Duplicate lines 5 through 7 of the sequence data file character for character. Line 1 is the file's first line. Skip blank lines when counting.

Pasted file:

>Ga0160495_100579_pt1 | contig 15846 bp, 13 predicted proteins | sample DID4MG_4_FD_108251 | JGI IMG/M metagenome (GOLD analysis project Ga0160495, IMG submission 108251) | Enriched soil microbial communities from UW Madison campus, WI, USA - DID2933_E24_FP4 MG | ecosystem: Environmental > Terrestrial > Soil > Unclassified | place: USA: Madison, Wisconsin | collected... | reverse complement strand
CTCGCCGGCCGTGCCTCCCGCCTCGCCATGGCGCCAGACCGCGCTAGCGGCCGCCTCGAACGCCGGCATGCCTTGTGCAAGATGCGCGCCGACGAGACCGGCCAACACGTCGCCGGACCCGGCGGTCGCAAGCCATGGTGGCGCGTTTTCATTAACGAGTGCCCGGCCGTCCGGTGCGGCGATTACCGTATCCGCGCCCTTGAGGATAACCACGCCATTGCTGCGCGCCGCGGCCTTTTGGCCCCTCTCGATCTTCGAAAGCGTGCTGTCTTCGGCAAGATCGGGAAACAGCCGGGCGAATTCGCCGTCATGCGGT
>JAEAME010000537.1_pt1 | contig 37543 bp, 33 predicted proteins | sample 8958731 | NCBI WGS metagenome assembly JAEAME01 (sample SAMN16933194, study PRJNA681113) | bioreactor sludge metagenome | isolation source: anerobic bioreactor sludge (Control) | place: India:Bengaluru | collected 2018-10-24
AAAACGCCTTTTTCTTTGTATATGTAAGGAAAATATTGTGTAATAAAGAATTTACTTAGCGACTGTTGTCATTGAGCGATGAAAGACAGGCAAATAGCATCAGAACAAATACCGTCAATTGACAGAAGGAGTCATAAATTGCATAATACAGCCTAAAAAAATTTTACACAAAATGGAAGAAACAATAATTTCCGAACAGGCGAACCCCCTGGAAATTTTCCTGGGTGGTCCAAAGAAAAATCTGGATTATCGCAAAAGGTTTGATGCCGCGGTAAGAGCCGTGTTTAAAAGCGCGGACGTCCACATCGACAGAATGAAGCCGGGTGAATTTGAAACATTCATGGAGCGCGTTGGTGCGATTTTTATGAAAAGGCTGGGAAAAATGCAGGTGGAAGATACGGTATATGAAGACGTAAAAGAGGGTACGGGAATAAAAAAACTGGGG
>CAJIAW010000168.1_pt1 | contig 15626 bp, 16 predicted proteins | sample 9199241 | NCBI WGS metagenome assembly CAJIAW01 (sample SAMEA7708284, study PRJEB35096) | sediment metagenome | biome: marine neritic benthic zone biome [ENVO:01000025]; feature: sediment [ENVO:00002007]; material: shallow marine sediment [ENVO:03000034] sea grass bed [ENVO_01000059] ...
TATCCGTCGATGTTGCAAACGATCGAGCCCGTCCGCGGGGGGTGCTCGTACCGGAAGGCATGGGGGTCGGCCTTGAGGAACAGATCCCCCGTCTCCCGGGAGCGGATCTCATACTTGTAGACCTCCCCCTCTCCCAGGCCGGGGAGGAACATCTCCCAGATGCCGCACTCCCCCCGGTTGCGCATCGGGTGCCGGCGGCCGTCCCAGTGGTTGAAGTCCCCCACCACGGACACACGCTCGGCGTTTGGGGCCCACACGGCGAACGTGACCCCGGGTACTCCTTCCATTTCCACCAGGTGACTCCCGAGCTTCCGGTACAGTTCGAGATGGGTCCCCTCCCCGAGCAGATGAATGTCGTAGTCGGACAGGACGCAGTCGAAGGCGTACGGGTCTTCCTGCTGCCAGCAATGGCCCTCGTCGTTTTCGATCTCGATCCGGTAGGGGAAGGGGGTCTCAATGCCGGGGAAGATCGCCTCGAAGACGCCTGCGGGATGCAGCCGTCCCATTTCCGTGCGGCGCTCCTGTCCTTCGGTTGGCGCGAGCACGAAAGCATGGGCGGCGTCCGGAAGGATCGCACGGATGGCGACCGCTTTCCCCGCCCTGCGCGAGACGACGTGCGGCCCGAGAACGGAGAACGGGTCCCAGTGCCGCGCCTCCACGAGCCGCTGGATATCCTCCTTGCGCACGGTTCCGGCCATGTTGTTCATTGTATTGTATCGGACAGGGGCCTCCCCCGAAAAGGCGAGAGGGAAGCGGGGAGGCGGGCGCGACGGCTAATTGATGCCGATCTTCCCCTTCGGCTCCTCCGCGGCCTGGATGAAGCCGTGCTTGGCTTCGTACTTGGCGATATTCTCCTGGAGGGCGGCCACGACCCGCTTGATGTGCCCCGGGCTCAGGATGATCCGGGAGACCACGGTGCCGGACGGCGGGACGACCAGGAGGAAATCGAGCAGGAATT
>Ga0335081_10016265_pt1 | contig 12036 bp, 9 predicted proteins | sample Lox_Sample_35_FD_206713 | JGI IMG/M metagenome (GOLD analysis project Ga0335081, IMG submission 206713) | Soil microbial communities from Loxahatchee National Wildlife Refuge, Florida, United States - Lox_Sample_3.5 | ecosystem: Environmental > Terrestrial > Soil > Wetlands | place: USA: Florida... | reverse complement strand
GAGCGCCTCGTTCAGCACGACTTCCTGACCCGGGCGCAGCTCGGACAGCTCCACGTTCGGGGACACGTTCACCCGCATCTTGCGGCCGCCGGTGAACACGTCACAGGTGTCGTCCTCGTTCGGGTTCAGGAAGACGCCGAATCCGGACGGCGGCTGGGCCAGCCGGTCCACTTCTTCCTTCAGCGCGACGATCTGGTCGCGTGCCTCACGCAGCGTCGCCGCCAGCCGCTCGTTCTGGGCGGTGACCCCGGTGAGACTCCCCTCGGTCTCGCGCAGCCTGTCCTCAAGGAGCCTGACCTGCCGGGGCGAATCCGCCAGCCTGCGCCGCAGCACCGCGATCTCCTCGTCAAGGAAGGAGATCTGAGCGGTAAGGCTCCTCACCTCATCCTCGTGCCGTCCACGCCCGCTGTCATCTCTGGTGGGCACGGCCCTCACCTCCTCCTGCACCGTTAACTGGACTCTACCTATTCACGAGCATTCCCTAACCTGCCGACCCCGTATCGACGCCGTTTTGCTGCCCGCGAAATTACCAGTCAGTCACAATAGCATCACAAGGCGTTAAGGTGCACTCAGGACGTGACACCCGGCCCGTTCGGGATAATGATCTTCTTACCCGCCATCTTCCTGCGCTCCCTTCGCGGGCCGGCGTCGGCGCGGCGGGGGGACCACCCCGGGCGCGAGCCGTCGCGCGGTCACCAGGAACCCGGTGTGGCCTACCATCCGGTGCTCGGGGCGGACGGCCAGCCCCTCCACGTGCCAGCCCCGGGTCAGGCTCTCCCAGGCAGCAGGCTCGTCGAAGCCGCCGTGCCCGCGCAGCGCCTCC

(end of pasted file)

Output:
>CAJIAW010000168.1_pt1 | contig 15626 bp, 16 predicted proteins | sample 9199241 | NCBI WGS metagenome assembly CAJIAW01 (sample SAMEA7708284, study PRJEB35096) | sediment metagenome | biome: marine neritic benthic zone biome [ENVO:01000025]; feature: sediment [ENVO:00002007]; material: shallow marine sediment [ENVO:03000034] sea grass bed [ENVO_01000059] ...
TATCCGTCGATGTTGCAAACGATCGAGCCCGTCCGCGGGGGGTGCTCGTACCGGAAGGCATGGGGGTCGGCCTTGAGGAACAGATCCCCCGTCTCCCGGGAGCGGATCTCATACTTGTAGACCTCCCCCTCTCCCAGGCCGGGGAGGAACATCTCCCAGATGCCGCACTCCCCCCGGTTGCGCATCGGGTGCCGGCGGCCGTCCCAGTGGTTGAAGTCCCCCACCACGGACACACGCTCGGCGTTTGGGGCCCACACGGCGAACGTGACCCCGGGTACTCCTTCCATTTCCACCAGGTGACTCCCGAGCTTCCGGTACAGTTCGAGATGGGTCCCCTCCCCGAGCAGATGAATGTCGTAGTCGGACAGGACGCAGTCGAAGGCGTACGGGTCTTCCTGCTGCCAGCAATGGCCCTCGTCGTTTTCGATCTCGATCCGGTAGGGGAAGGGGGTCTCAATGCCGGGGAAGATCGCCTCGAAGACGCCTGCGGGATGCAGCCGTCCCATTTCCGTGCGGCGCTCCTGTCCTTCGGTTGGCGCGAGCACGAAAGCATGGGCGGCGTCCGGAAGGATCGCACGGATGGCGACCGCTTTCCCCGCCCTGCGCGAGACGACGTGCGGCCCGAGAACGGAGAACGGGTCCCAGTGCCGCGCCTCCACGAGCCGCTGGATATCCTCCTTGCGCACGGTTCCGGCCATGTTGTTCATTGTATTGTATCGGACAGGGGCCTCCCCCGAAAAGGCGAGAGGGAAGCGGGGAGGCGGGCGCGACGGCTAATTGATGCCGATCTTCCCCTTCGGCTCCTCCGCGGCCTGGATGAAGCCGTGCTTGGCTTCGTACTTGGCGATATTCTCCTGGAGGGCGGCCACGACCCGCTTGATGTGCCCCGGGCTCAGGATGATCCGGGAGACCACGGTGCCGGACGGCGGGACGACCAGGAGGAAATCGAGCAGGAATT
>Ga0335081_10016265_pt1 | contig 12036 bp, 9 predicted proteins | sample Lox_Sample_35_FD_206713 | JGI IMG/M metagenome (GOLD analysis project Ga0335081, IMG submission 206713) | Soil microbial communities from Loxahatchee National Wildlife Refuge, Florida, United States - Lox_Sample_3.5 | ecosystem: Environmental > Terrestrial > Soil > Wetlands | place: USA: Florida... | reverse complement strand